The Great Divide

By David Williamson. Ensemble Theatre, Sydney. Directed by Mark Kilmurry. 8 March – 27 April 2024

Reviewed : 16 March, 2024

Photo : Brett Boardman

David Williamson has seldom failed to react to flaws in the society – or the people who promote them. His reaction to the ever-widening gulf between the very affluent few and the and the struggling many has driven him out of retirement to comment on this “Great Divide”. The cost of living, house prices, property developers, greedy politicians all come under scrutiny in his new play, set in a sleepy town somewhere on the east coast.

The coast stretches across James Browne’s set in horizontal swathes of blue and yellow behind high vertical white shutters. The white and blue continue in a room that doubles as office and meeting room – and the beach in a gentle scene where the setting sun plays from the west over the shore (lighting Veronique Benett).

Photo : Brett Boardman

Pugnacious property magnate Alex Whittle (Georgie Parker) has plans to convert that peaceful shoreline to another gold Coast-style haven for the very rich – starting with an 18-hole golf course and resort. She has the local mayor Alan Bridger (John Wood) on side and they believe the Council is “sweet”. The plan seems ‘in the bag’ until single mother Penny Poulter (Emma Diaz) starts a petition on behalf of the local residents, most of whom are low-paid renters.

At first Whittle scoffs at such effrontery – but when fair-minded local newspaperman Brian (James Lugton) gives the petition column space, Whittle turns feral. She’ll do anything to get her way – “I always win!”– including establishing a Foundation and trying to win over Poulter’s rebellious surfer daughter Rachel (Caitlin Burley) with the offer of a scholarship to a Californian University … and setting her harassed assistant Grace (Kate Raison) to dig up some dirt on Penny.

Photo : Brett Boardman

These female characters are all more three dimensional than one expects of Williamson’s women. They are gutsy, direct, articulate. Their dialogue is strong and hard hitting. Even the much-beleaguered Grace is given spirit – which Raison develops beautifully throughout the play, always watching, astutely aware, inwardly seething, revengeful.

Photo : Brett Boardman

Georgie Parker makes Whittle cold and vicious. She is venomous in attack. Whether be-littling Bridger, haranguing Brian, deriding Penny or ridiculing Grace, she spits out her scorn in arrogant sluices. She strides around the stage; or stops, head high and sneering as Bridger splutters, or Grace recoils. There is no kindness in this character – even as she cajoles Rachel she is slyly condescending and demeaning. What a character for Parker to get her teeth into – and she bites hard!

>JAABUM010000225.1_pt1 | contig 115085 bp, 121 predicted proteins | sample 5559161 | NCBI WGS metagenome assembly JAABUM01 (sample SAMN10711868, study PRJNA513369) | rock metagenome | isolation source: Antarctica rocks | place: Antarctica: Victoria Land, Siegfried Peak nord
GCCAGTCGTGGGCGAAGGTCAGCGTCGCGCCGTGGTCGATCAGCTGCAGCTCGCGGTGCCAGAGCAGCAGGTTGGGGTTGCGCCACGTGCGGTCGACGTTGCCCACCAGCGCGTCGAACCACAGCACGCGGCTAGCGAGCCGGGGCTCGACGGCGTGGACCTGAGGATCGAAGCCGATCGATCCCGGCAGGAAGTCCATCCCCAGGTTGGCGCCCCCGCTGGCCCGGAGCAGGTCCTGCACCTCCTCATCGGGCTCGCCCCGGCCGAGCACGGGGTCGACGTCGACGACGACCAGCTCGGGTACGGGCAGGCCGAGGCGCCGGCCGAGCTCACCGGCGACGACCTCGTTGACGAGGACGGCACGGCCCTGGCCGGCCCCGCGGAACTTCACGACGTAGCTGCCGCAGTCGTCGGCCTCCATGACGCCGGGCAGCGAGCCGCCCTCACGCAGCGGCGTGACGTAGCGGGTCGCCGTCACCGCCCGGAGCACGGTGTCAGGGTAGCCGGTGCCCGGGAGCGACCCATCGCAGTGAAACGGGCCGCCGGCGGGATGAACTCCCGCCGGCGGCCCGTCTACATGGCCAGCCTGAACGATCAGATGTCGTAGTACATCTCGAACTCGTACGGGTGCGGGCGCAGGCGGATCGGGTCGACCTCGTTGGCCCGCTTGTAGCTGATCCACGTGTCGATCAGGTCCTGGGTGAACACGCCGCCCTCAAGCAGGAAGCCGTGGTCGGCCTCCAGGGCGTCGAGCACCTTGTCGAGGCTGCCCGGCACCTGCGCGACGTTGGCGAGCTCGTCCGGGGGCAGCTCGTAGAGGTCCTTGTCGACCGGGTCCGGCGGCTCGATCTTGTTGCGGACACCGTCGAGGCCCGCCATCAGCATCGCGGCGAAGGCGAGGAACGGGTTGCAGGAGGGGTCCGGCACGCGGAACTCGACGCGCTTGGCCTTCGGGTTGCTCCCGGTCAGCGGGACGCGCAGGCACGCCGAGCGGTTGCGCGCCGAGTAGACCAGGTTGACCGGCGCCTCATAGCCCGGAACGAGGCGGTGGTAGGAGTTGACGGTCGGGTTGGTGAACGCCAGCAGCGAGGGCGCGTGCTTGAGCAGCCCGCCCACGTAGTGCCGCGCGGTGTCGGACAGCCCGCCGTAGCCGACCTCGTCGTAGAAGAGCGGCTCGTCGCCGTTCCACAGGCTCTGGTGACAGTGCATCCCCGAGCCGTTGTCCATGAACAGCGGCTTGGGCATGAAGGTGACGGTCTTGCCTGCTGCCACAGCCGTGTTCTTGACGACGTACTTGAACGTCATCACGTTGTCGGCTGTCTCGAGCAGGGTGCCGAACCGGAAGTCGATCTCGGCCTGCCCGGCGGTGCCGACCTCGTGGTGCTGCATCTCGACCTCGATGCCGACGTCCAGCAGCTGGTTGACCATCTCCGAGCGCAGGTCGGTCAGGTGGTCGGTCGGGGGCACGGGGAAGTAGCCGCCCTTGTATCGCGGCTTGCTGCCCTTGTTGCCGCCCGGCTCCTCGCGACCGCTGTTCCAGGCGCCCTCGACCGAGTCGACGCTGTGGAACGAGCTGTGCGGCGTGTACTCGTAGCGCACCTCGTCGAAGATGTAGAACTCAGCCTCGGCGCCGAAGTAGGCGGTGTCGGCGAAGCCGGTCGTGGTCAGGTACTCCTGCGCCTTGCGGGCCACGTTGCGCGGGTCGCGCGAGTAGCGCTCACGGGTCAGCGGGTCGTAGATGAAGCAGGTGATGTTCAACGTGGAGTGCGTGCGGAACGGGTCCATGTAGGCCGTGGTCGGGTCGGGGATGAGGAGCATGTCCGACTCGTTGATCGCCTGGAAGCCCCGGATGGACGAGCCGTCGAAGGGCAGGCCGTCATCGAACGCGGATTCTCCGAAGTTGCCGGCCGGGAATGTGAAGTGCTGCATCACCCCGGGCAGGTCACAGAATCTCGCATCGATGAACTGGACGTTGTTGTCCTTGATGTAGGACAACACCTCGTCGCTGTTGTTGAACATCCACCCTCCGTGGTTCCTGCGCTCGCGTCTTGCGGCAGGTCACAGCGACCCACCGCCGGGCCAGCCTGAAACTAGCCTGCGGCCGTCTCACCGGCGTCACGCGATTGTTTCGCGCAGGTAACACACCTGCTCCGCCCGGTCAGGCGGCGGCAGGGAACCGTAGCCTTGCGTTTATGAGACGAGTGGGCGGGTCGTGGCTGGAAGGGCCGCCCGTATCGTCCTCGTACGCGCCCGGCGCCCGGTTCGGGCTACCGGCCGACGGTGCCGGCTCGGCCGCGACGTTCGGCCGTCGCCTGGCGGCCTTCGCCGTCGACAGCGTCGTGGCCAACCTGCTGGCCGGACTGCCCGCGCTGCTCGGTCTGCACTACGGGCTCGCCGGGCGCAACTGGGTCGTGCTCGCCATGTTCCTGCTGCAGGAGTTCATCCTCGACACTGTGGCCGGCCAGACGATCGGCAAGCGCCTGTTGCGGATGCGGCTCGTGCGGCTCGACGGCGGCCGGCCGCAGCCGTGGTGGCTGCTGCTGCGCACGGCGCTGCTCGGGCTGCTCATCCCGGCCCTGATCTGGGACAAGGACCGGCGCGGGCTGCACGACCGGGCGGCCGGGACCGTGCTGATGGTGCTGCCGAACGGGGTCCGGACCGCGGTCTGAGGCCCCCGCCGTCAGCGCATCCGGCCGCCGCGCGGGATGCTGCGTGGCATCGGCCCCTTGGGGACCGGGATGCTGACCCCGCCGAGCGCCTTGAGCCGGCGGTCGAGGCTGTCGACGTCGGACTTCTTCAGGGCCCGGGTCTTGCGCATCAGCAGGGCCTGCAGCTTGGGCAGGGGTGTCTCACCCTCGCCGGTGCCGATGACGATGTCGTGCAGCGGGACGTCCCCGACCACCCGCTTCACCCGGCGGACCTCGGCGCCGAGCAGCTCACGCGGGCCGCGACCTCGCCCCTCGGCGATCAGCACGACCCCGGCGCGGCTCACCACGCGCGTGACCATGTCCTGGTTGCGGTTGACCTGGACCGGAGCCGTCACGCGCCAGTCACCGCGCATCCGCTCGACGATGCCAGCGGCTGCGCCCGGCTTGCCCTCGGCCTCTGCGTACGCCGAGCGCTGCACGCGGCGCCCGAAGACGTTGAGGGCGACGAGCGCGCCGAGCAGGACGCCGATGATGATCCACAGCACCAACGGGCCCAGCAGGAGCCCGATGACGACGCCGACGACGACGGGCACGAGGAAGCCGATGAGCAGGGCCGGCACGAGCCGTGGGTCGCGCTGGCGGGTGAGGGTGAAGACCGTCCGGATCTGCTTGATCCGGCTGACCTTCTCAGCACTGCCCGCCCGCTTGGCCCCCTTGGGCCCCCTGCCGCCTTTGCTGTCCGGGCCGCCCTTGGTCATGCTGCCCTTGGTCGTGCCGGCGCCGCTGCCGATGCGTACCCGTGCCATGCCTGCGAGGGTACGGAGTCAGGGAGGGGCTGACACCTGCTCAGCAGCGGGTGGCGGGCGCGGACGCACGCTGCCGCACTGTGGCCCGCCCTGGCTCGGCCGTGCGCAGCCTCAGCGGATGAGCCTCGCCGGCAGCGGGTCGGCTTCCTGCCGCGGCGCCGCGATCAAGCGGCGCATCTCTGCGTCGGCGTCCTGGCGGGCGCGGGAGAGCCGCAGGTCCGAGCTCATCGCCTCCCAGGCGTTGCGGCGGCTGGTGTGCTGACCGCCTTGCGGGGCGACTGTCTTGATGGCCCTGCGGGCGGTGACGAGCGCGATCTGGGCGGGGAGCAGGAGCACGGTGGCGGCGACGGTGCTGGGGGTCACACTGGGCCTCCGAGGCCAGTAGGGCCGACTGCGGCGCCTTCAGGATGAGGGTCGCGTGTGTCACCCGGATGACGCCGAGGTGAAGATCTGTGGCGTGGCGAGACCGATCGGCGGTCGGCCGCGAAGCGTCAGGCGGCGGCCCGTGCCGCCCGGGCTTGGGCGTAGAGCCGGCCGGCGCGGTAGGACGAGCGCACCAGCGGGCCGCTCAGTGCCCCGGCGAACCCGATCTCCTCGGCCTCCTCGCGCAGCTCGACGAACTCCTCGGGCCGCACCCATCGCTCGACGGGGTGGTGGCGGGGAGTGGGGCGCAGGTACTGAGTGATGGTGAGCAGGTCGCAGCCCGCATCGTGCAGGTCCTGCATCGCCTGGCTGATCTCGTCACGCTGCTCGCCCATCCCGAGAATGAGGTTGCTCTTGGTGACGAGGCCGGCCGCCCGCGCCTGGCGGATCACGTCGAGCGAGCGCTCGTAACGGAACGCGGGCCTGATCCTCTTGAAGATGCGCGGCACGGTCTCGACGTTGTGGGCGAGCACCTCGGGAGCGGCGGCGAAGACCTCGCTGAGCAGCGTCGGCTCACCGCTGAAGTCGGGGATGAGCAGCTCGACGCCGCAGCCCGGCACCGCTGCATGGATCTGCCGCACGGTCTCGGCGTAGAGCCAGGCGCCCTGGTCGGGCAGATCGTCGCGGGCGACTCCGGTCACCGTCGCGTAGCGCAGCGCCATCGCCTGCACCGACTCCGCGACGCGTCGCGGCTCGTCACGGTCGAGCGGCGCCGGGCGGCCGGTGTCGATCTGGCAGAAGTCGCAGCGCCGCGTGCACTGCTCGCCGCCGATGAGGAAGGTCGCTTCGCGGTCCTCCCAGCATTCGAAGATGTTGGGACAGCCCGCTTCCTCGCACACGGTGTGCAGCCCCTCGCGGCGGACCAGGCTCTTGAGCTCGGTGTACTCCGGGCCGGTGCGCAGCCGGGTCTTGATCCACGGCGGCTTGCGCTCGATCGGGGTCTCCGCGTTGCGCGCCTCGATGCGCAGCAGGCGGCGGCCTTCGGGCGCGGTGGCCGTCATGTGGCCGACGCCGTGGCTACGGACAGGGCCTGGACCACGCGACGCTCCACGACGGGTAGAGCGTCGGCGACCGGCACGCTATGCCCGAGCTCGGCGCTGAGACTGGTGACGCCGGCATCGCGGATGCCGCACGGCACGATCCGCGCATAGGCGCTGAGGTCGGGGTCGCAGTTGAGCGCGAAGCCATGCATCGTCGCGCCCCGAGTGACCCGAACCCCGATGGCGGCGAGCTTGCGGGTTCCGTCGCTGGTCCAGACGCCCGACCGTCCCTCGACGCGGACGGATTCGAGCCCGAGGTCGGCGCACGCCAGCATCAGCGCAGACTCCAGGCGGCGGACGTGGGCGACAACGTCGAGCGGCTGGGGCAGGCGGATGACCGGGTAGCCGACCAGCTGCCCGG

In her own way Penny is just as tenacious. She’s had it tough. Pregnant before she finished uni, she has struggled in low paid jobs (she stacks shelves in a local supermarket) but she loves the laid-back life of this tiny, tight-knit town and she’s prepared to fight for it – and people who will be displaced if Whittle has her way. Diaz finds all of that in a tight performance where she balances loving but harried mother with determined plucky citizen. She faces Whittle’s rancour with calm resistance, Rachel’s defiance and accusation with hurt pain. The ‘dirt’ Whittle leaks to social media with tenacious grit.

Burley’s Rachel is bold, rebellious, hurtful. She is a fiery teenager, confident, ambitious – but gullible to Whittle’s scheming, and determined to defy her mother. She finds the barbs and offence in Williamson’s dialogue, shouting abuse at Penny, her anger and resentment clear in  her taunting tone and taut control. But Rachel is also intelligent, perceptive and Burley shows that side of her just as clearly as the play proceeds.

Photo : Brett Boardman

John Wood blusters and bristles as the avaricious mayor grovelling at the at the expectation of pay off and a bit of fame. Lugton finds the dilemma of the small-town newspaper man, struggling to keep in business and retain integrity in the face of suggested wealth.

David Williamson’s newest play is not just “a string of one liners” from two dimensional characters satirising society. This play hits just a bit harder – and the women do all the hitting!